Brigham and Women’s Hospital has been on the forefront of nephrology for decades: in 1954, the hospital was the site of the first successful living-donor kidney transplant. Today, the Brigham continues its legacy of innovation in kidney dialysis research and care through its Interventional Nephrology service at Brigham and Women’s Faulkner Hospital, one of the few programs of its kind in the country.
Established to help the growing number of patients facing dialysis—an estimated 10,820 in Massachusetts alone—interventional nephrology focuses on managing and maintaining dialysis vascular access as well as placing and replacing catheters that provide circulatory-system access. It uses a range of specialized imaging and other diagnostic techniques to evaluate blood flow, vessel anatomy, blood pressure in the dialysis access and possible blockages in the flow circuit.
Before the advent of interventional nephrology, dialysis access care was often delegated to a variety of specialists with other primary clinical foci, which led to delays in diagnosis and treatment. Frequent complications, such as fistula or graft stenosis, thrombosis and central vein occlusions, were often associated with hospital admissions, waiting for a procedure room and operator availability, further delaying dialysis treatments.
“The Brigham established the program in 2008 to address these gaps in clinical care,” said Dirk M. Hentschel, MD, director of Interventional Nephrology. “We prioritize dialysis patients, often providing same-day service, which results in standardized, timely care and reduced hospital admissions.”
Nephrologists in the Brigham’s Interventional Nephrology department work collaboratively with vascular surgeons and transplant surgeons. It has become so successful that it is now a regional referral center for more than 45 dialysis units throughout New England, conducting more than 2,000 procedures a year.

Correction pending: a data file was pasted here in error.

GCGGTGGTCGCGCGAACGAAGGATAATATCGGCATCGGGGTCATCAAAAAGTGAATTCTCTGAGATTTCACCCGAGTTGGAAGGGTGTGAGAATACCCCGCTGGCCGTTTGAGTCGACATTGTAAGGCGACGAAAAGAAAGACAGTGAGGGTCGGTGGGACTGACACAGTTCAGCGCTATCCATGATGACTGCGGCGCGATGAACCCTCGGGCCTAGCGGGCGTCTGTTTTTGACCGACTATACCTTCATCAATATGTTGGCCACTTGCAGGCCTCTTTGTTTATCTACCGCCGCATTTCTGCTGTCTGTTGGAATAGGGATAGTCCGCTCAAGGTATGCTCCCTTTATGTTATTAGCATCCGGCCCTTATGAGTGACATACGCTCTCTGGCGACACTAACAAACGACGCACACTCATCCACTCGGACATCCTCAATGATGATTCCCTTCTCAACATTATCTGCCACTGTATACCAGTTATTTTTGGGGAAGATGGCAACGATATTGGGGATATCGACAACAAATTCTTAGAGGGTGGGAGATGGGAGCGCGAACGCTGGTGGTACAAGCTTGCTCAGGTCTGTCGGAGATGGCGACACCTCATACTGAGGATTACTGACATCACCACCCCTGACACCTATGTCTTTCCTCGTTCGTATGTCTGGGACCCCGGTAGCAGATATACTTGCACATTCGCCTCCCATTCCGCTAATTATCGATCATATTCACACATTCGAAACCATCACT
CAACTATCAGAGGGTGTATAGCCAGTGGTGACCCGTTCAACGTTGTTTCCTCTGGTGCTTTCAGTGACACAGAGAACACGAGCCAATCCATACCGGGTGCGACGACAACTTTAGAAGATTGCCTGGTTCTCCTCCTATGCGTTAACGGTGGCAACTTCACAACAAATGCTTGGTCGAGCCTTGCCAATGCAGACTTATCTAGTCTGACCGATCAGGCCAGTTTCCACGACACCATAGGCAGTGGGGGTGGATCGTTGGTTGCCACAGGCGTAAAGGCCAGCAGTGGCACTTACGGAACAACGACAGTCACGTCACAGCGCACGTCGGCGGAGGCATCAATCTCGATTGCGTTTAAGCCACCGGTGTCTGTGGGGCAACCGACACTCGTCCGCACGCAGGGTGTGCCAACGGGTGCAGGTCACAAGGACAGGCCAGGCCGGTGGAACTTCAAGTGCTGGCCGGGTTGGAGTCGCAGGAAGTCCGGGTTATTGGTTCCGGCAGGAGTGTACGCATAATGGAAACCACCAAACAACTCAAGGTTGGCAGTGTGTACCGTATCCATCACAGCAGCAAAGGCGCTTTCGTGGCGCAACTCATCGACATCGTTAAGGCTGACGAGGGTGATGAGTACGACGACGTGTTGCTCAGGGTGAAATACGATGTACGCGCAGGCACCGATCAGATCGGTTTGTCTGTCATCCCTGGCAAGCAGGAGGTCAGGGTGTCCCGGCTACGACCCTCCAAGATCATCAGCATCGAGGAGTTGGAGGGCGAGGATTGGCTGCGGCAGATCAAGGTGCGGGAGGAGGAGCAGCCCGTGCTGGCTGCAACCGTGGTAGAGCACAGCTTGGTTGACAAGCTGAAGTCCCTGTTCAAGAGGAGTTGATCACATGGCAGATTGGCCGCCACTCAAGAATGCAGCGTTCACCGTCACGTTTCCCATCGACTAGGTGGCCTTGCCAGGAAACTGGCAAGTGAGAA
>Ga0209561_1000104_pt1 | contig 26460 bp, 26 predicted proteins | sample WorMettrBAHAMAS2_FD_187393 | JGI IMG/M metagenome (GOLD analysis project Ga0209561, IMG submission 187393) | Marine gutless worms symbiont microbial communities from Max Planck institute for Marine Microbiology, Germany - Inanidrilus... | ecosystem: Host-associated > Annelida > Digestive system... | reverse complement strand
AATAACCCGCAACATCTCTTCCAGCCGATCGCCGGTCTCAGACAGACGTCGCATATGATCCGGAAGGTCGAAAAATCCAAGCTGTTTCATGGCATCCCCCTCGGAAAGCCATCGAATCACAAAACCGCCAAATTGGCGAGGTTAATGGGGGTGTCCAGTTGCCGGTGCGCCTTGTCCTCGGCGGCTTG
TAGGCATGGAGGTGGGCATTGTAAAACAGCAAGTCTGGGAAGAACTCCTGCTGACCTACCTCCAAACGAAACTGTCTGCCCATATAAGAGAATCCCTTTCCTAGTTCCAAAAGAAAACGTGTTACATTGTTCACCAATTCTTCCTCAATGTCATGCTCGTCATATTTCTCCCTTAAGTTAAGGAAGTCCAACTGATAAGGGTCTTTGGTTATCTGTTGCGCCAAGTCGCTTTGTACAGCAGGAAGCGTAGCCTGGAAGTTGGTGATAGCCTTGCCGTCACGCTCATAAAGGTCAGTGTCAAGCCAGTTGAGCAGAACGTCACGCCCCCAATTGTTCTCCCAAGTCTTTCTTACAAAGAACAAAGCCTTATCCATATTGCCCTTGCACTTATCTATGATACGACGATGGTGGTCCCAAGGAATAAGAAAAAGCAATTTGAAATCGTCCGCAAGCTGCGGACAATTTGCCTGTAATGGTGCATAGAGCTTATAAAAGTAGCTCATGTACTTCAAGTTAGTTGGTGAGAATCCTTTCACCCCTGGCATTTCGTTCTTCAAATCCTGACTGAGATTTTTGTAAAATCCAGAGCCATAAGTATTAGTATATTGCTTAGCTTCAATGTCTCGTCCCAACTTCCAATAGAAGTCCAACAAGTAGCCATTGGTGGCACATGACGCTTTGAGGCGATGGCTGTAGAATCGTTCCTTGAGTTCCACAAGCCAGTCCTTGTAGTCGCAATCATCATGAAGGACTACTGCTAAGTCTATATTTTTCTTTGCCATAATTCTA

“The Brigham has become well-known for taking on the most challenging patients,” Dr. Hentschel said.
Part of the service’s reputation can be traced to its 80 percent maturation rates for forearm fistulas, a procedure that has a up to a 70 percent failure rate nationwide.
“We emphasize forearm fistulas over upper arm fistulas because they last longer, have a lower chance of steal syndrome and lower rates of aneurysm formation and result in less injury and stress on the body as a whole due to overall lower fistula blood flow,” Dr. Hentschel said. “With upper arm fistulas, we focus on controlling access flow by using the radial artery instead of the brachial artery, which leads to fewer complications.”
According to Dr. Hentschel, the use of forearm fistulas is one example of how the Brigham is studying and standardizing new patterns of dialysis care. He and his colleagues are working on several research studies to further define how patient care is delivered.
For example, Florian Toegel, MD, PhD, one of three physicians to complete an interventional nephrology fellowship at the Brigham, received an award from the American Society of Diagnostic and Interventional Nephrology for his research on reducing flow and the number of interventions when treating vein stenoses in the cephalic arch. His research uncovered a correlation between the angulation of the cephalic arch and how long stent grafts maintain their patency.
Adina S. Voiculescu, MD, the first physician to complete an interventional nephrology fellowship at the Brigham, received an award from the American Society of Diagnostic and Intervention for her research on disrupting dialysis catheter fibrinous sheaths to enhance treatment of catheter-associated bacteremia.
In other research, Patrick K. McGlynn, MD, also a Brigham Fellow, recently published a study that looked at how to better create forearm fistula access by conducting ultrasounds in the OR after anesthesia. This approach uses the relaxing effects of the anesthesia on vessels to see other options in the forearm in addition to those identified in regular ultrasounds.
Dr. Hentschel and his colleagues also are working closely with Brigham’s Nephrology Transplant group to address the ongoing health of patients who receive kidney transplants by managing the cardiovascular implications of long-term, high-flow fistulas. In addition, his group is working with surgeons on peritoneal catheter placement and maintenance.
“One of the Brigham’s goals is to increase the number of patients who can receive treatment at home, and peritoneal dialysis is key to that effort,” he concluded.